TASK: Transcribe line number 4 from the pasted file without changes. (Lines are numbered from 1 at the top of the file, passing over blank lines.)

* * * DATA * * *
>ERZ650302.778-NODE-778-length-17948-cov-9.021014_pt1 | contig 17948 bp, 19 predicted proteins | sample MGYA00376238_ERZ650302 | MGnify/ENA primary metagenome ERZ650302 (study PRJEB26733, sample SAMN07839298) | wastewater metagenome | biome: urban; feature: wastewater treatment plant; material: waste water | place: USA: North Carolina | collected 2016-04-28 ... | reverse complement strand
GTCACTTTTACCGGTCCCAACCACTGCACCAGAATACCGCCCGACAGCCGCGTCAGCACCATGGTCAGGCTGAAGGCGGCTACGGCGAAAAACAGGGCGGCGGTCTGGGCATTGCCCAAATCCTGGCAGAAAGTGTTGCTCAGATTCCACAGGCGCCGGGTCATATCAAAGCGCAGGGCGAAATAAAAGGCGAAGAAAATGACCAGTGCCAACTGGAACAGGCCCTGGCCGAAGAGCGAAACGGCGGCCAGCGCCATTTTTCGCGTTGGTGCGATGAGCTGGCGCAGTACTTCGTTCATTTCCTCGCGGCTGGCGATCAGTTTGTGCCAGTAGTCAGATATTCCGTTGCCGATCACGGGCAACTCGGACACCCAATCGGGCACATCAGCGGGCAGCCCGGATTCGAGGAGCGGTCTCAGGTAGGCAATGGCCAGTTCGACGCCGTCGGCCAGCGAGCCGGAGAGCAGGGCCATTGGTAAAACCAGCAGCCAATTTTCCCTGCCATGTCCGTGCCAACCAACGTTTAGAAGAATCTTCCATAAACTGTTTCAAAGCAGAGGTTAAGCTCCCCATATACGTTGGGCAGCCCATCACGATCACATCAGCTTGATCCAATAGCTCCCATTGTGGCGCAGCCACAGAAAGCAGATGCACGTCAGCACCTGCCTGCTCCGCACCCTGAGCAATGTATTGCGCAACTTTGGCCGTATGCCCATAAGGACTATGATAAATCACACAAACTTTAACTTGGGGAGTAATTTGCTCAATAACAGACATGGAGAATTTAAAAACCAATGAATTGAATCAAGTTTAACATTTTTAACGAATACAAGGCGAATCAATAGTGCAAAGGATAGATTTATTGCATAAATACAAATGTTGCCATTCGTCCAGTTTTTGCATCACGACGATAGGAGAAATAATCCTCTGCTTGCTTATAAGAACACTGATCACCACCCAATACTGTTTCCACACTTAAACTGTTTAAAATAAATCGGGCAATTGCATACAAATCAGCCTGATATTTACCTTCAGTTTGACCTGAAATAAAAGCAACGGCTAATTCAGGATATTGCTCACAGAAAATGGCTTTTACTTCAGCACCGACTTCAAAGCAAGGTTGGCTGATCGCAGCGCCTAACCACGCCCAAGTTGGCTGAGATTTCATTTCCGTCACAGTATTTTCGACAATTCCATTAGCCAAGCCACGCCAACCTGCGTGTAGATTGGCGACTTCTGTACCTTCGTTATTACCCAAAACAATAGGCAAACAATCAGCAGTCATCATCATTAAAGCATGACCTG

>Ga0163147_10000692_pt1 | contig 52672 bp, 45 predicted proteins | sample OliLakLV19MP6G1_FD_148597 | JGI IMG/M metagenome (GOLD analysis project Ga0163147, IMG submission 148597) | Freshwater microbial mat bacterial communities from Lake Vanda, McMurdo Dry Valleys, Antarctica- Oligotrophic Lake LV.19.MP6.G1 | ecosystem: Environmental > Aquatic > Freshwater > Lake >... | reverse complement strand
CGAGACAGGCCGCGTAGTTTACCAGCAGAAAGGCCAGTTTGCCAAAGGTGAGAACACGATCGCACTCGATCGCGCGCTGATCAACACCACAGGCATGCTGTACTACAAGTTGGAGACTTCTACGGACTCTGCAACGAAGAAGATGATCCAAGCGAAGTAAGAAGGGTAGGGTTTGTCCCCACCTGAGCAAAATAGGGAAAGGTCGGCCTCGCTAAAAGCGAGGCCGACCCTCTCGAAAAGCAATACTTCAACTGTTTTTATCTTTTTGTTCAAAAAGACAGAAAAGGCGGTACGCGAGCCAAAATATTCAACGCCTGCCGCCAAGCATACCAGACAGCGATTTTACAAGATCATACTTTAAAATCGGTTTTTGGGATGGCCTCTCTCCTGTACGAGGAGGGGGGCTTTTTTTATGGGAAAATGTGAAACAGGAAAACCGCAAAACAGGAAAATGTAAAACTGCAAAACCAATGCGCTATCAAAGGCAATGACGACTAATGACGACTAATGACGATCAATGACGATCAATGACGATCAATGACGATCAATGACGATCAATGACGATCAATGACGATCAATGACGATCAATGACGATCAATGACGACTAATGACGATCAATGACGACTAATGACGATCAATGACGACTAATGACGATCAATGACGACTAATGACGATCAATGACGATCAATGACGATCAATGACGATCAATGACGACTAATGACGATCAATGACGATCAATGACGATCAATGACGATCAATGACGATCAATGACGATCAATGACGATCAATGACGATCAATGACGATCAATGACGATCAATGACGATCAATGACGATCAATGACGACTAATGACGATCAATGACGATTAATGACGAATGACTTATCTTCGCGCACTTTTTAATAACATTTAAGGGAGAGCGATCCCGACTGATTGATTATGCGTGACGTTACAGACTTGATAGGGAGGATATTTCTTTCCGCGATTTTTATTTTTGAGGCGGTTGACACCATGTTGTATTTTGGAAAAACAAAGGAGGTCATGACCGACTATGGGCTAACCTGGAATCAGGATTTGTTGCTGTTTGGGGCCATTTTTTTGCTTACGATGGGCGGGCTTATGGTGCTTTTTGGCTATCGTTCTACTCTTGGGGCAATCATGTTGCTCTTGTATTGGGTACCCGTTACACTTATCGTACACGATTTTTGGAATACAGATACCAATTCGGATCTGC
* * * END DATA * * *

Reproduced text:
CGAGACAGGCCGCGTAGTTTACCAGCAGAAAGGCCAGTTTGCCAAAGGTGAGAACACGATCGCACTCGATCGCGCGCTGATCAACACCACAGGCATGCTGTACTACAAGTTGGAGACTTCTACGGACTCTGCAACGAAGAAGATGATCCAAGCGAAGTAAGAAGGGTAGGGTTTGTCCCCACCTGAGCAAAATAGGGAAAGGTCGGCCTCGCTAAAAGCGAGGCCGACCCTCTCGAAAAGCAATACTTCAACTGTTTTTATCTTTTTGTTCAAAAAGACAGAAAAGGCGGTACGCGAGCCAAAATATTCAACGCCTGCCGCCAAGCATACCAGACAGCGATTTTACAAGATCATACTTTAAAATCGGTTTTTGGGATGGCCTCTCTCCTGTACGAGGAGGGGGGCTTTTTTTATGGGAAAATGTGAAACAGGAAAACCGCAAAACAGGAAAATGTAAAACTGCAAAACCAATGCGCTATCAAAGGCAATGACGACTAATGACGACTAATGACGATCAATGACGATCAATGACGATCAATGACGATCAATGACGATCAATGACGATCAATGACGATCAATGACGATCAATGACGATCAATGACGACTAATGACGATCAATGACGACTAATGACGATCAATGACGACTAATGACGATCAATGACGACTAATGACGATCAATGACGATCAATGACGATCAATGACGATCAATGACGACTAATGACGATCAATGACGATCAATGACGATCAATGACGATCAATGACGATCAATGACGATCAATGACGATCAATGACGATCAATGACGATCAATGACGATCAATGACGATCAATGACGATCAATGACGACTAATGACGATCAATGACGATTAATGACGAATGACTTATCTTCGCGCACTTTTTAATAACATTTAAGGGAGAGCGATCCCGACTGATTGATTATGCGTGACGTTACAGACTTGATAGGGAGGATATTTCTTTCCGCGATTTTTATTTTTGAGGCGGTTGACACCATGTTGTATTTTGGAAAAACAAAGGAGGTCATGACCGACTATGGGCTAACCTGGAATCAGGATTTGTTGCTGTTTGGGGCCATTTTTTTGCTTACGATGGGCGGGCTTATGGTGCTTTTTGGCTATCGTTCTACTCTTGGGGCAATCATGTTGCTCTTGTATTGGGTACCCGTTACACTTATCGTACACGATTTTTGGAATACAGATACCAATTCGGATCTGC